Queen Camilla to Wear the Koh-i-Noor Crown

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Queen Camilla to Wear the Koh-i-Noor Crown
Pic shows the Koh-i-Noor diamond loose, and set in Queen Elizabeth's crown

The death of Queen Elizabeth II has reignited the debate over the future of the iconic 105.6-ct Koh-i-Noor diamond.

The centerpiece of her crown, a Type IIa D-color gem said to be the world’s most valuable diamond, will reportedly be worn by Queen Camilla, wife of the new King Charles III, at his coronation.

But several countries – among them India, Pakistan, Iran, and Afghanistan – have all laid claim to the diamond, which is again in the limelight.

The Koh-i-Noor, a 14th century Golconda diamond then weighing 186-cts, was presented to Britain by the Maharaja of Lahore in 1847 after the Anglo-Sikh war. It was re-cut as a significantly smaller brilliant oval and has been part of the Crown Jewels ever since.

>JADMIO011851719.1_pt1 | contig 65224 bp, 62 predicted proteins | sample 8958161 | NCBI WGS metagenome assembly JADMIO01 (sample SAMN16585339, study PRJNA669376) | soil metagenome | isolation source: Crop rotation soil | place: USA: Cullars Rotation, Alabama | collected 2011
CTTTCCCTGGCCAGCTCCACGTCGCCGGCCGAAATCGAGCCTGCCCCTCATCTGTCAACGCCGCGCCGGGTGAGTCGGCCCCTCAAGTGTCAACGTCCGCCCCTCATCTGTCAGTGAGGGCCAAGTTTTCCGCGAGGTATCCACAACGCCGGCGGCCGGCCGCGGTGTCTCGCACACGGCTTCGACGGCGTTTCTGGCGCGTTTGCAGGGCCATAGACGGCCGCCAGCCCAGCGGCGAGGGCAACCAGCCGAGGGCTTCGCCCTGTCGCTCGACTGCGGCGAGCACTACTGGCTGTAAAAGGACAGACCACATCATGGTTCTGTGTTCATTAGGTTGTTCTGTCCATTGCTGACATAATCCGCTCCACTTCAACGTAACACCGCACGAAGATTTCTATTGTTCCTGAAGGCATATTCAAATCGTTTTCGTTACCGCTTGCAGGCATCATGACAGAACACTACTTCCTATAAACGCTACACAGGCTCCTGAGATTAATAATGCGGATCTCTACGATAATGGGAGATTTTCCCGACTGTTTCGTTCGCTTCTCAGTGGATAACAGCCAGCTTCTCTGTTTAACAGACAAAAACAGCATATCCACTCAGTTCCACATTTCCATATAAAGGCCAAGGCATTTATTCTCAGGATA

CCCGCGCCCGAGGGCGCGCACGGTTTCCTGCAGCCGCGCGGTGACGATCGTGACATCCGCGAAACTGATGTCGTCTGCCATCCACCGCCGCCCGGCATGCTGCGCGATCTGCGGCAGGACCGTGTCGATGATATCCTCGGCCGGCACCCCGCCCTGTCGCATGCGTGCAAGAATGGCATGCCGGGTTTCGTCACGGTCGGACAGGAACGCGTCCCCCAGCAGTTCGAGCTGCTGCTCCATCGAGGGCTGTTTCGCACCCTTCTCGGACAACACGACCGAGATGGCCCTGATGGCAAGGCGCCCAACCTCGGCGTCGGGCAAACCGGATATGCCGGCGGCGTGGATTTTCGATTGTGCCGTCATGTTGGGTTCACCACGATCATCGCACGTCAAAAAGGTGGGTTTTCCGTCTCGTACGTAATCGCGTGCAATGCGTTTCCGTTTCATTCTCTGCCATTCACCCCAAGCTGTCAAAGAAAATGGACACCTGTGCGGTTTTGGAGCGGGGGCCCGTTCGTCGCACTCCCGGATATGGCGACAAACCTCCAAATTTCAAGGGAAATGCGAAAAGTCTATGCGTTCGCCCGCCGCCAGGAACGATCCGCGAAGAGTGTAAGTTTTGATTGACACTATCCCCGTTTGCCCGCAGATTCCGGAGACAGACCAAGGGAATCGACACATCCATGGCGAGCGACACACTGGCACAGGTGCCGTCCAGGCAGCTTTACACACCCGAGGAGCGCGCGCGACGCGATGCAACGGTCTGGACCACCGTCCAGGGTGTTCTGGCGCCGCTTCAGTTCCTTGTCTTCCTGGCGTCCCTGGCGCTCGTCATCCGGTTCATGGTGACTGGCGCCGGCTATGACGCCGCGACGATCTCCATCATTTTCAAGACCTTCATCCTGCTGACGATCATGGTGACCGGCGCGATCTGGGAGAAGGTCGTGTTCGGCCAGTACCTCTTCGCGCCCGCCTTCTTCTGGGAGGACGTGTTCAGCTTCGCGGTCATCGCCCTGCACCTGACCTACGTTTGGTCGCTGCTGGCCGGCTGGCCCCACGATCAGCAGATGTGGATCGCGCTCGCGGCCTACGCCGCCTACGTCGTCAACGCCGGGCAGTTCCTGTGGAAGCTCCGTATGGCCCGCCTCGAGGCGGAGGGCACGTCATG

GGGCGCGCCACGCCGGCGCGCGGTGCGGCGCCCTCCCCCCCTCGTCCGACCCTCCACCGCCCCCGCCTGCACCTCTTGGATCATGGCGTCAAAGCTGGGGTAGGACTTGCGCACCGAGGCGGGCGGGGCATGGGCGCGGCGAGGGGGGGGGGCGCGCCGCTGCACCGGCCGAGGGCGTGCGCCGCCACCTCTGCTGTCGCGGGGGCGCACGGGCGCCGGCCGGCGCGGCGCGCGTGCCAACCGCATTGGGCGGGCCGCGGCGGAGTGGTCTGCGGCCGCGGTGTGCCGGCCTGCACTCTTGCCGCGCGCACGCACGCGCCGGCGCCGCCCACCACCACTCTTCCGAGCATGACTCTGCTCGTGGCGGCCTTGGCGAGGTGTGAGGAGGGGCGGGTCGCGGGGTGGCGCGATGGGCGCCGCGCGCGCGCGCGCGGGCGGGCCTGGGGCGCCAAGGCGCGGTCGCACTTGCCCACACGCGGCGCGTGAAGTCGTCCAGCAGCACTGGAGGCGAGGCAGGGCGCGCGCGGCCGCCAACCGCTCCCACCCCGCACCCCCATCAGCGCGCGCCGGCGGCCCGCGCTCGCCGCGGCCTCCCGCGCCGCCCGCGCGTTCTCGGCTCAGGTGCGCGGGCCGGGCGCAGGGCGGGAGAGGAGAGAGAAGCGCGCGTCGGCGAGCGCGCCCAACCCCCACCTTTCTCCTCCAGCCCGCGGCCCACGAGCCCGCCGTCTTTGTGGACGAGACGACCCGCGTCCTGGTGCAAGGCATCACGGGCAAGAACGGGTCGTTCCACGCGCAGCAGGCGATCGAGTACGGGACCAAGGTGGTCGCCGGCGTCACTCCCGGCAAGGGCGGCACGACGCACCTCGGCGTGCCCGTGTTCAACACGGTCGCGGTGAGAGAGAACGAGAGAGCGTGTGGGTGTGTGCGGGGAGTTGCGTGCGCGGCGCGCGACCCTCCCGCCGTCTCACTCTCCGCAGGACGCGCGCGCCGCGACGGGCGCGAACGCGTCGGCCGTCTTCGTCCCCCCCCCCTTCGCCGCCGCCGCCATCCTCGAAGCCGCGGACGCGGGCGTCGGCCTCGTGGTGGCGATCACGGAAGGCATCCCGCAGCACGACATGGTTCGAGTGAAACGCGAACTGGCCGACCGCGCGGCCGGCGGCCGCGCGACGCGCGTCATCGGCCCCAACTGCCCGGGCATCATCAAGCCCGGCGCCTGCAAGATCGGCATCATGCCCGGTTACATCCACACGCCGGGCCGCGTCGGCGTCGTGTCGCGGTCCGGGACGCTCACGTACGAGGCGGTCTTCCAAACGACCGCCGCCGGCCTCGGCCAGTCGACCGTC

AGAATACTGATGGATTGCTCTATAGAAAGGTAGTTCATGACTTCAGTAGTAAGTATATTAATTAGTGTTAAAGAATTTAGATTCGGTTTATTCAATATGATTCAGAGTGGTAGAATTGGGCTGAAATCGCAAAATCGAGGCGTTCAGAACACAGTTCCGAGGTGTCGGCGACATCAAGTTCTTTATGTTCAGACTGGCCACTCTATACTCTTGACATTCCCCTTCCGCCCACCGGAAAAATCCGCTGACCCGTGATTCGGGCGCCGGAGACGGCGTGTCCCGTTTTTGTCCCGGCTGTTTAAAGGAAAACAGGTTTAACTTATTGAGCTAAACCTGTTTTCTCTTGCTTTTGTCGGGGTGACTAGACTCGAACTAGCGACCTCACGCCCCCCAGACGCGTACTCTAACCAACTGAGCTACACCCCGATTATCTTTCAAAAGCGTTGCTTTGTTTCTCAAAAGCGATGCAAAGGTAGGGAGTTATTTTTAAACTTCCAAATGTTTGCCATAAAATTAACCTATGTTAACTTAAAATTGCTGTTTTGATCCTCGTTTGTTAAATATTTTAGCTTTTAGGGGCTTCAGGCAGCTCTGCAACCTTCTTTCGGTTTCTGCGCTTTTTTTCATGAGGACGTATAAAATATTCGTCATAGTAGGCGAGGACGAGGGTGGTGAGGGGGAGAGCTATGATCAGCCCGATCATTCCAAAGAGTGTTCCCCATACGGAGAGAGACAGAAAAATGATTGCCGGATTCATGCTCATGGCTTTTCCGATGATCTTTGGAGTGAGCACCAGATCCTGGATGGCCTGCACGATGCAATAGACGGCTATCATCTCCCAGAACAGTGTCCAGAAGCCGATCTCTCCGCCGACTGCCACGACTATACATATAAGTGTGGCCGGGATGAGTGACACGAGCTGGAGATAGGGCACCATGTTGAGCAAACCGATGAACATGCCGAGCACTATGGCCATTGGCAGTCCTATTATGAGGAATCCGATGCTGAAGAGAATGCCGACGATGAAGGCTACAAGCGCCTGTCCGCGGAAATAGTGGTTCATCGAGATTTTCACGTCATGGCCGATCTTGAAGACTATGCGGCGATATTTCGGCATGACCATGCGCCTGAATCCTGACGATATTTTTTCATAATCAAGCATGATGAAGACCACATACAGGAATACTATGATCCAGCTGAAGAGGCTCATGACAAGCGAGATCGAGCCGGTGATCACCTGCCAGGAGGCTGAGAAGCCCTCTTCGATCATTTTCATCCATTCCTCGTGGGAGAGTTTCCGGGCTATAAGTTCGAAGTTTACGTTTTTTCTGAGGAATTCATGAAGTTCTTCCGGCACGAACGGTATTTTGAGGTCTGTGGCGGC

It was set in a platinum crown created for Queen Elizabeth II’s mother for the coronation of King George VI in 1937, and was worn by the Queen herself at her own coronation in 1953.

Shortly before her death, the Queen indicated that the crown should be worn by Camilla, the Queen Consort, at the coronation of Charles III, according to a Daily Mail report.

Last August barrister Javed Iqbal filed a petition at the Lahore High Court, as part of long-running legal move, seeking directives for the federal government to take measures to bring back the diamond to Pakistan. He said the diamond belongs to Punjab and must be returned.

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